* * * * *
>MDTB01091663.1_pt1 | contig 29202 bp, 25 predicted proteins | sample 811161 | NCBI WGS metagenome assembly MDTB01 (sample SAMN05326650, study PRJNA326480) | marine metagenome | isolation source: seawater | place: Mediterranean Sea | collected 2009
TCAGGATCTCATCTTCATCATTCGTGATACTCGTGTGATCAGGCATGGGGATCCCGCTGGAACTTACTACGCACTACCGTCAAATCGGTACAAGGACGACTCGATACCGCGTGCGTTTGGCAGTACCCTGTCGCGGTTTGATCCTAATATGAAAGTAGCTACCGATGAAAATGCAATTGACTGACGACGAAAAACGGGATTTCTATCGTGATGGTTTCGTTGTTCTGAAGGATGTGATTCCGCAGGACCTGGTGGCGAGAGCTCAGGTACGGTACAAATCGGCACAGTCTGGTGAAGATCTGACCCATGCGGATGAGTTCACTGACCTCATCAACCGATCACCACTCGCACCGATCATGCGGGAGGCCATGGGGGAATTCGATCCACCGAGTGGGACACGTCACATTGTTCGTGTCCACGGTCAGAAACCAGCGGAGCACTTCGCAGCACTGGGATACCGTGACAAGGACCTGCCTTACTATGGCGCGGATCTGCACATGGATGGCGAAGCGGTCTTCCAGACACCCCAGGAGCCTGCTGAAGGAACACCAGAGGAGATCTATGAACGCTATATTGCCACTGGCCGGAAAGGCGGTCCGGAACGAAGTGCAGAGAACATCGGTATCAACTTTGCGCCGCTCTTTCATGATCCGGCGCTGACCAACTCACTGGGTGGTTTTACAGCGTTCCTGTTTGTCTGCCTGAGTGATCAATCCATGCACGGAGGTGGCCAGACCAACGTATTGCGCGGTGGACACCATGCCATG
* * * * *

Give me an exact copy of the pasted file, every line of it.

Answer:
>MDTB01091663.1_pt1 | contig 29202 bp, 25 predicted proteins | sample 811161 | NCBI WGS metagenome assembly MDTB01 (sample SAMN05326650, study PRJNA326480) | marine metagenome | isolation source: seawater | place: Mediterranean Sea | collected 2009
TCAGGATCTCATCTTCATCATTCGTGATACTCGTGTGATCAGGCATGGGGATCCCGCTGGAACTTACTACGCACTACCGTCAAATCGGTACAAGGACGACTCGATACCGCGTGCGTTTGGCAGTACCCTGTCGCGGTTTGATCCTAATATGAAAGTAGCTACCGATGAAAATGCAATTGACTGACGACGAAAAACGGGATTTCTATCGTGATGGTTTCGTTGTTCTGAAGGATGTGATTCCGCAGGACCTGGTGGCGAGAGCTCAGGTACGGTACAAATCGGCACAGTCTGGTGAAGATCTGACCCATGCGGATGAGTTCACTGACCTCATCAACCGATCACCACTCGCACCGATCATGCGGGAGGCCATGGGGGAATTCGATCCACCGAGTGGGACACGTCACATTGTTCGTGTCCACGGTCAGAAACCAGCGGAGCACTTCGCAGCACTGGGATACCGTGACAAGGACCTGCCTTACTATGGCGCGGATCTGCACATGGATGGCGAAGCGGTCTTCCAGACACCCCAGGAGCCTGCTGAAGGAACACCAGAGGAGATCTATGAACGCTATATTGCCACTGGCCGGAAAGGCGGTCCGGAACGAAGTGCAGAGAACATCGGTATCAACTTTGCGCCGCTCTTTCATGATCCGGCGCTGACCAACTCACTGGGTGGTTTTACAGCGTTCCTGTTTGTCTGCCTGAGTGATCAATCCATGCACGGAGGTGGCCAGACCAACGTATTGCGCGGTGGACACCATGCCATG